T.O.A.D Hall - the evolution of a cafe
Last week I wrote about Martin Townshend and his new brewery next to T.O.A.D. Hall Store and Cafe´ and this week I took a few steps across the shiny new deck between the brewery and cafe´ so I could sit down and chat with Ange Morris over a coffee.
Ange has owned T.O.A.D. Hall with her husband Hamish Fletcher (not the legal beagle one) since 2007 and has turned it into a very popular destination.
As well as now having a brewery beside the cafe´ they are about to open the Tap Room, a place you can buy local wines and Townshend Brewery beers to take home with you.
Before we get further into the future of T.O.A.D. Hall let’s look at the history and the name. The old hall that everything else is built around was the original school house in Motueka in the 1850’s and has been moved four or five times in its life. ‘‘From being a school house we believe it became a Salvation Army hall before it was purchased by St Thomas’s Church and then moved to this site where we understand it was originally going to be an art gallery,’’ according to Ange.
‘‘It was moved by market gardeners so it became a fruit and vege stall instead with the name T.O.A.D Hall coming from The Old Anglican Diocesan Hall.
‘‘When we bought the business we bought a fruit and vege shop that sold ice creams and had a coffee machine no one knew how to use. We started selling coffee then that summer decided we should sell cakes to go with the coffee; parents bought ice cream for the kids while they had coffee and cake, that is where the cafe´ momentum started and it has just exploded since then.’’
So what background did the couple bring to T.O.A.D Hall that has enabled them to make it such a success? Not hospitality as you might expect.
Ange and Hamish ran a woodworking business in Christchurch that made traditional style wooden toys and furniture for child care centres, they used to frequent T.O.A.D Hall with their four kids to buy ice creams when they were on holiday. On one visit the owner told them they were going to sell ‘‘and for some reason we thought it would be a good idea to buy it. If you ask the kids they will tell you it is the worst idea, we went from having a nice relaxed lifestyle to working every day in a new hospitality business.’’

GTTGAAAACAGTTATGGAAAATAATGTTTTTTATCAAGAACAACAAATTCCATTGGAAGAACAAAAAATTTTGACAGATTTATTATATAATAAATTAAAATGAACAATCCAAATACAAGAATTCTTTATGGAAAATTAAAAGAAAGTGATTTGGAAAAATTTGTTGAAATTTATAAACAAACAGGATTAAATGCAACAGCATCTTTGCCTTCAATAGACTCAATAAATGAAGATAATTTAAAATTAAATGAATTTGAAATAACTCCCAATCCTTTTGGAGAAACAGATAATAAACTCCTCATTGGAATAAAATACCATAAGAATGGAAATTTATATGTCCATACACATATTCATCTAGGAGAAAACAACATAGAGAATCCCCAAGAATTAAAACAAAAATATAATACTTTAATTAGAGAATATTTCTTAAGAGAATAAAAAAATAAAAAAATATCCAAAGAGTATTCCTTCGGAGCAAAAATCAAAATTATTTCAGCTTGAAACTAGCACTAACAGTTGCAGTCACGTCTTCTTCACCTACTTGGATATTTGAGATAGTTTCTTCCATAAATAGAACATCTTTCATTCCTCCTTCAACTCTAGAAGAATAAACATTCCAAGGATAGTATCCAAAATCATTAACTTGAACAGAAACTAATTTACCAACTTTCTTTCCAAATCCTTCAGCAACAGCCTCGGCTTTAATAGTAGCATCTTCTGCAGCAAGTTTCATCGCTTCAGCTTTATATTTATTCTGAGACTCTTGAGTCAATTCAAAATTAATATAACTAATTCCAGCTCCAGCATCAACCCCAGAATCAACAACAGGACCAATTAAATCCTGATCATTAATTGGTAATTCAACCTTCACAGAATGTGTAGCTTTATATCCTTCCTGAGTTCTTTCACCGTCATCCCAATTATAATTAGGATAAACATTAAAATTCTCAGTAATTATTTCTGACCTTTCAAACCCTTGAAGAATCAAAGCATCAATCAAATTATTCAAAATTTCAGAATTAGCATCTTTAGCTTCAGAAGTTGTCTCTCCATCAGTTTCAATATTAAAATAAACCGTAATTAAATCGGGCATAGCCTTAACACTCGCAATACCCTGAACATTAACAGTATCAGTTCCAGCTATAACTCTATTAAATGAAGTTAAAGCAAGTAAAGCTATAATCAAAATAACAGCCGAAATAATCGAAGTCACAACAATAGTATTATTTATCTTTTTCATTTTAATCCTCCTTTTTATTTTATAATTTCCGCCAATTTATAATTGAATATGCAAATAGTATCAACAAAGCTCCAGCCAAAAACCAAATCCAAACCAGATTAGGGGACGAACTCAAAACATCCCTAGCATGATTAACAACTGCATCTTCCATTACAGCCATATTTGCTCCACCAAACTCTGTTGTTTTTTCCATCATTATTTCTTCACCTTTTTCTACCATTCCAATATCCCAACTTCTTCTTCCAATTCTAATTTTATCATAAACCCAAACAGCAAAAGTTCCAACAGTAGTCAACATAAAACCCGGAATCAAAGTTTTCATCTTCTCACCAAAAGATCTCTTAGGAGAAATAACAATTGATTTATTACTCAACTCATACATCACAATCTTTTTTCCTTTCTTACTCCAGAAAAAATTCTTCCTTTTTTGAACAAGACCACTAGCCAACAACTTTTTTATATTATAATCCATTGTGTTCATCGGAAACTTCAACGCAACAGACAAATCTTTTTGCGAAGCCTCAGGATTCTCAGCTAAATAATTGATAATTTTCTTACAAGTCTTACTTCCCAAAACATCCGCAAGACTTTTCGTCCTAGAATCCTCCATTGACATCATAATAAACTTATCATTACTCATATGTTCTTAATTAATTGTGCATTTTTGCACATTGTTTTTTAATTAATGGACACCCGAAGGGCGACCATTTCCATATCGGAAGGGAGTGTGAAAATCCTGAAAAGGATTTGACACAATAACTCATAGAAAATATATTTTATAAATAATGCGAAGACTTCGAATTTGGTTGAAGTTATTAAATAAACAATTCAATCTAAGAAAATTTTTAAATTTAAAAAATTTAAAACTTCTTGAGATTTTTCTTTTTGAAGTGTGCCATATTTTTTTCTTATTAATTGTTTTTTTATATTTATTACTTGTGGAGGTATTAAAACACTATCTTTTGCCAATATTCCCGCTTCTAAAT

The couple had established the wooden toy and furniture business from scratch. ‘‘I went to buy wooden toys and swings for my kids and couldn’t find any so I went to polytech to learn woodworking. I ended up selling them to neighbours and the business naturally grew from there,’’ allowing both Hamish and Ange to work fulltime in it while raising their young family.
They ran the woodworking business from 1997 until 2007 when they bought T.O.A.D Hall.
The previous business experience working with wood lead to them making all of the outdoor furniture at T.O.A.D Hall, ‘‘it is the classic kiwi attitude of we need this so let’s make it. We went from kids furniture to big people’s furniture for the cafe´ and you will still see the boys tinkering away in the workshop out the back of T.O.A.D. Hall.’’
It also meant the couple could work with other local businesses, ‘‘we have some land out the back so an arborist drops off logs, they season in the sun and then we have them milled and he gets half of the wood, we make furniture and other stuff with our share.’’
The business has grown to the stage where Ange says they used to do everything themselves but now occasionally need to bring in specialists for different projects because they just don’t have time.
She say running the business ‘‘is like conducting an orchestra. We went from one part-time employee when we purchased the business 10 years ago, to about 55 fulltime last summer and probably 60 this summer.
For centuries the space that is now T.O.A.D Hall has also had a public function as a meeting place for the community to get together. ‘‘I understand the current site was a meeting place when the wakas used to come in and goods were traded and now we have lots of people who use the cafe´ as a meeting place, from mums and kids to business people looking for some space out of the office.’’
From the original hall Ange and Hamish have extended the courtyard, paved it, added a deck area and now a brewery.
‘‘Martin has built his new brewery and we love having him there, he is doing his thing we are doing our thing and we have a nice sunny courtyard between the businesses.’’
But even as the business has grown over the years Ange recognises that a big part of the richness of what they have to offer is the crew.
‘‘Some of our staff worked parttime when they were at school and now work fulltime. They are making hospitality a career, not just something to do. They are really passionate about the place and what we do. Some have been working here for most of the time we have owned it.
‘‘They are as much a part of the business and vision as we are. Some now have families of their own. Many local kids from within the Motueka community have worked here throughout the years gaining confidence and skills to take with them as they go out into the working world.’’
Ange told me everything that the crew at TOAD Hall does has to be in keeping with the vision she and Hamish have – that they are supporting their people, their community and their planet in a sustainable way.
T.O.A.D Hall is still evolving and growing, adding to the richness of the visitor experience in this wonderful region as well as being an important part of the community in Motueka.
Ange Morris of T.O.A.D. Hall in Motueka - furniture maker turned cafe owner.
T.O.A.D. Hall was once a school house.